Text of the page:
4 ◦ C when not in use. It was found that the activity of enzyme decreased quickly in the first days and then became stable. The urea biosensor retained about 76% of its initial enzyme activity after 30 days. The loss of enzyme activity may be due to the denaturation of the immobilized enzyme during the long-term storage. To demonstrate the feasibility of the urea biosensor for clinical application, the recovery test of the urea biosensor was conducted by the standard addition method (supplementary material, Table S2). With five different additions of urea to the urine samples, the obtained recoveries ranged from 97.33 to 100.40%. The high recovery indicates that the urea biosensor is feasible for clinical analysis. Measurements of urea in real urine samples were performed by piezoelectric urea biosensor and clinical method. Good correlation was found between the two methods. Therefore, it is believed that a reliable piezoelectric urea biosensor has been obtained for urea determination in real urine sample in our study.

3.4. Storage stability and clinical application

This study was supported by the National Science Foundation of China (No.20475065).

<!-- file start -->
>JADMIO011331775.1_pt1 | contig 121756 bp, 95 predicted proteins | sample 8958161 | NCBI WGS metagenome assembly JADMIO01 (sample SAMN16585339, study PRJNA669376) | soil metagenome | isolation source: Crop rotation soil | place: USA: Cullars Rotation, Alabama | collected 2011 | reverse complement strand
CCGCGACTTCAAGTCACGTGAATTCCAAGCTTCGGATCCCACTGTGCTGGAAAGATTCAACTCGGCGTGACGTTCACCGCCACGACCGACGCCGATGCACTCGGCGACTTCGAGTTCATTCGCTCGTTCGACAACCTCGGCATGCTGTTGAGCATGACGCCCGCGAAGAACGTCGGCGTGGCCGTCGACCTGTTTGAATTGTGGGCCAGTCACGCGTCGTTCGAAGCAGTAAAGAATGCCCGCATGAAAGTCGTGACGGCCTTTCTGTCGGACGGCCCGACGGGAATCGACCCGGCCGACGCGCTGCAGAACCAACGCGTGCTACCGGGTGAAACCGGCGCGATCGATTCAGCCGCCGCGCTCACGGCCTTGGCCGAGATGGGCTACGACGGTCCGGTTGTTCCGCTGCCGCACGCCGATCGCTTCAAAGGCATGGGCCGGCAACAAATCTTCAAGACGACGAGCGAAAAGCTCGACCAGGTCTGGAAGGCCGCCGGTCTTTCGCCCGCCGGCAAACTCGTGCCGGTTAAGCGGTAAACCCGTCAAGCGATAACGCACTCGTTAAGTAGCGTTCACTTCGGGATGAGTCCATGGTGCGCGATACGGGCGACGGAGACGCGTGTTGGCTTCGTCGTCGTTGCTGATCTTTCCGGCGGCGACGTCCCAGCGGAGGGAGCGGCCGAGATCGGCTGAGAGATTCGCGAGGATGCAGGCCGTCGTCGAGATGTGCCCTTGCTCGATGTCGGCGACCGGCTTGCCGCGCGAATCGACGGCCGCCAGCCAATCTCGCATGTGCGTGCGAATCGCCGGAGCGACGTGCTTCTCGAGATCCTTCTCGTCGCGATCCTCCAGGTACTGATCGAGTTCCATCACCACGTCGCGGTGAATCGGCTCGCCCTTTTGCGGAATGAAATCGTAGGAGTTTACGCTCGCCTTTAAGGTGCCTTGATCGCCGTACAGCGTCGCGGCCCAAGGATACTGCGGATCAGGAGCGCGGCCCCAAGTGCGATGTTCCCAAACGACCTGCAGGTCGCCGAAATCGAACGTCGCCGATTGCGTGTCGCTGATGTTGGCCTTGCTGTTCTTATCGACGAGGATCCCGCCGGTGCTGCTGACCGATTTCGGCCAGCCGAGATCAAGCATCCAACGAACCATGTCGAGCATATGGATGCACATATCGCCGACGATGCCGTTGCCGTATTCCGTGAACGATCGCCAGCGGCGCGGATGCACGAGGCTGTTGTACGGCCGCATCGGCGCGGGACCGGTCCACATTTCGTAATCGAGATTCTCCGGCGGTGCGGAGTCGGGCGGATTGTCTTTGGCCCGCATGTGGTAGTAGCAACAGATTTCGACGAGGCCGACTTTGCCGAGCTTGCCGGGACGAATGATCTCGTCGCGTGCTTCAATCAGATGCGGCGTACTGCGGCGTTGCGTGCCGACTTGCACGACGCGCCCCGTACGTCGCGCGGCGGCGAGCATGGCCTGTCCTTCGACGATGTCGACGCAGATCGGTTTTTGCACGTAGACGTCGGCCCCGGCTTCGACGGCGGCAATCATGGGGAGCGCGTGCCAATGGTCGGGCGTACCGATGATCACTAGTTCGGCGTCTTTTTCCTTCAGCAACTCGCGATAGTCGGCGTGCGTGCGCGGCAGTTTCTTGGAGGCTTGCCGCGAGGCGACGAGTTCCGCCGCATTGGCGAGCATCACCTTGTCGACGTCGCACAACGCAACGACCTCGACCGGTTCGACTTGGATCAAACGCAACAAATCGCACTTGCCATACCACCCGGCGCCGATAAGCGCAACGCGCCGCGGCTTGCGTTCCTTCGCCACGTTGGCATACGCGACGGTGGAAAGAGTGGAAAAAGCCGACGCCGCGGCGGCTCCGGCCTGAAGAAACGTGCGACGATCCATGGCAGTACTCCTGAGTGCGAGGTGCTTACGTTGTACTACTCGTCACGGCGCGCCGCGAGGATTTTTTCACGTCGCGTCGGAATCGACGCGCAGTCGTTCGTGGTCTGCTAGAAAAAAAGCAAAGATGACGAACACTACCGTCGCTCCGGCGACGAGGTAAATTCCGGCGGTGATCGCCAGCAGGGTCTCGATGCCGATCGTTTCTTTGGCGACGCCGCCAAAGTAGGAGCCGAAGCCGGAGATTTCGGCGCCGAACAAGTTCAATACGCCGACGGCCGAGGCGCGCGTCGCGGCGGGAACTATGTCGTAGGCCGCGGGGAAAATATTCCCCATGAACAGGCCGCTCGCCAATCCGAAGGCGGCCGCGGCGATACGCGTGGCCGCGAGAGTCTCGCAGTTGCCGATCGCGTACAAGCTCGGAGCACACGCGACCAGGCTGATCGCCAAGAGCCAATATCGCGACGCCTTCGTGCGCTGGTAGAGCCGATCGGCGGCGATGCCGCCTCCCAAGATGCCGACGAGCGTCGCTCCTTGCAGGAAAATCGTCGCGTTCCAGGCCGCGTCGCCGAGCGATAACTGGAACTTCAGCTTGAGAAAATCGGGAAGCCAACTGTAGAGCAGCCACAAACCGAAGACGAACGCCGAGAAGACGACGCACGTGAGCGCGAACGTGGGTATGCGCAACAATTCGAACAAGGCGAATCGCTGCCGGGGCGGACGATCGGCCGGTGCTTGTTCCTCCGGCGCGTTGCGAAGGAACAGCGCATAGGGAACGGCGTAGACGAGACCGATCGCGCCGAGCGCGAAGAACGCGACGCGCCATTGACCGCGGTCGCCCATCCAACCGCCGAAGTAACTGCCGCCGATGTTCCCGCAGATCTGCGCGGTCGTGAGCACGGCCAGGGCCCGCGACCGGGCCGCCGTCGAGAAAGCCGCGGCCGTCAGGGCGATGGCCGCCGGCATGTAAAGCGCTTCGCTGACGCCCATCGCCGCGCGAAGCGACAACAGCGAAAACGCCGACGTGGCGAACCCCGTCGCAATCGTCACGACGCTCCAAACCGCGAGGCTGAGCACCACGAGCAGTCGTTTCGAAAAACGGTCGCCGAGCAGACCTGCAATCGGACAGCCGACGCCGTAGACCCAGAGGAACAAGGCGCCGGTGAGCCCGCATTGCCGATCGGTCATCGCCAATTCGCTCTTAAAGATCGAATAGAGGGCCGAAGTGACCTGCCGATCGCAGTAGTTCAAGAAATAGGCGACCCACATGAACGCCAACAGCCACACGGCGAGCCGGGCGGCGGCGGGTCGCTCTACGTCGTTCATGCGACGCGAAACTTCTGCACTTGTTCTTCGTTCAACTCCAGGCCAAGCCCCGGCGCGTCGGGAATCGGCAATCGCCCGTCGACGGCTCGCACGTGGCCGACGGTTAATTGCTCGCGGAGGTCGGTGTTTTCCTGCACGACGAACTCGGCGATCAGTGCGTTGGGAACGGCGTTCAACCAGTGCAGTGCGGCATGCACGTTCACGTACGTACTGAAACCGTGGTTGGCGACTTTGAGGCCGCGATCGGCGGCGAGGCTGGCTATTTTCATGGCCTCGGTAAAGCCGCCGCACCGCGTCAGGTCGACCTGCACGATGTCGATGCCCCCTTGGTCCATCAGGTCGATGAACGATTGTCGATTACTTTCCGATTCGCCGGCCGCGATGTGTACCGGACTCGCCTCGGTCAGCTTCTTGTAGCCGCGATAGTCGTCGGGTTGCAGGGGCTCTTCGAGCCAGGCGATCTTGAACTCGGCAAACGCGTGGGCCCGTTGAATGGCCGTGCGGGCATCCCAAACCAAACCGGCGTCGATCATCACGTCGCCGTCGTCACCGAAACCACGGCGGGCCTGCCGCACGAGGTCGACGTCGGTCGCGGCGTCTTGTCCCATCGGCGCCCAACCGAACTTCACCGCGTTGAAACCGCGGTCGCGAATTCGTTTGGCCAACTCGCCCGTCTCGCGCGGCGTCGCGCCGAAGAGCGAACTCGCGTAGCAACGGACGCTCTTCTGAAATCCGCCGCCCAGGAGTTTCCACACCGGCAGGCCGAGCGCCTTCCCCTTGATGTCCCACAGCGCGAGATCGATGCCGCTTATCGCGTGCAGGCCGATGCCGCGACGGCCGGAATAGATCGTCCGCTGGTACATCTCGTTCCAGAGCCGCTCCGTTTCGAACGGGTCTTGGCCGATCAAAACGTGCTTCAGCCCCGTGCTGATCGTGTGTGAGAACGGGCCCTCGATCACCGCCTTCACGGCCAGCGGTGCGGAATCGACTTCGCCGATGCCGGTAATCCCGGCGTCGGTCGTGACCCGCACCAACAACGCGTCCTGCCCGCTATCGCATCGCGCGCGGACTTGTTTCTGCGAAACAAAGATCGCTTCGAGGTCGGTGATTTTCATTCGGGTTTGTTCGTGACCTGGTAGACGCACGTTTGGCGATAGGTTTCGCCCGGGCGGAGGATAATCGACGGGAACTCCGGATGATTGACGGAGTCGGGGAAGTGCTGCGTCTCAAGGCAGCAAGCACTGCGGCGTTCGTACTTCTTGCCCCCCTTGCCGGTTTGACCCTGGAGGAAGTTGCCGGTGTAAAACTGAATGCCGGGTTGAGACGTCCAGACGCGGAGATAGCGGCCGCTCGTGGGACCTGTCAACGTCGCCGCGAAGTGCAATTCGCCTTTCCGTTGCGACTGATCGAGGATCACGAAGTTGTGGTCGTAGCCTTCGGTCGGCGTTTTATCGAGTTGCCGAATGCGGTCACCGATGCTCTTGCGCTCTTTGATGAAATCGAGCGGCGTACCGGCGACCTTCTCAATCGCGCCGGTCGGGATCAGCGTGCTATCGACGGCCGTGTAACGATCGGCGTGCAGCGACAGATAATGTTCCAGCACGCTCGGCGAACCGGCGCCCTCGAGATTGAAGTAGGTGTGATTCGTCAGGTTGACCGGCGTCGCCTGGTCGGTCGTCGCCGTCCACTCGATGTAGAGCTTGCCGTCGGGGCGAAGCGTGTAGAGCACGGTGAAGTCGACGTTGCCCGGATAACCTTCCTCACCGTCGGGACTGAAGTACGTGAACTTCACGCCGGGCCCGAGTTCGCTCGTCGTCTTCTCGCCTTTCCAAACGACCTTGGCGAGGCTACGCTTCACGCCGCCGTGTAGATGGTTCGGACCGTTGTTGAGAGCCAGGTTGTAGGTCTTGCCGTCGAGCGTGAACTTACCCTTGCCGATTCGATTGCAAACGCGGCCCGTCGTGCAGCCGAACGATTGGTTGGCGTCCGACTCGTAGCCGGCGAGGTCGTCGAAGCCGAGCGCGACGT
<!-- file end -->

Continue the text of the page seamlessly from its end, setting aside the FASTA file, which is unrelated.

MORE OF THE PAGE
The long-term storage stability of the urea biosensor was evaluated by monitoring activity of enzyme immobilized to porous alumina in 1.0 mM urea solution (pH 7.5) at 35 ◦ C. A total of nine measurements were taken for the urea biosensor in a month. The sensor was kept in 1.0 mM phosphate buffer solution at

4. Conclusions By immobilizing urease to nanoporous alumina membranes prepared by two-step anodization of Al sheet in oxalic acid solution, a novel piezoelectric urea biosensor with good reproducibility, wide linear range and high selectivity has been developed for the determination of urea. The detection of urea by ESPS urea biosensors is rapid and sensitive in the ESPS/FIA detection system, and the clinical application of the urea biosensor demonstrates the feasibility of urea determination in urine sample. Acknowledgement

Appendix A. Supplementary data Supplementary data associated with this article can be found, in the online version, at doi:10.1016/j.bios.2007.03.006.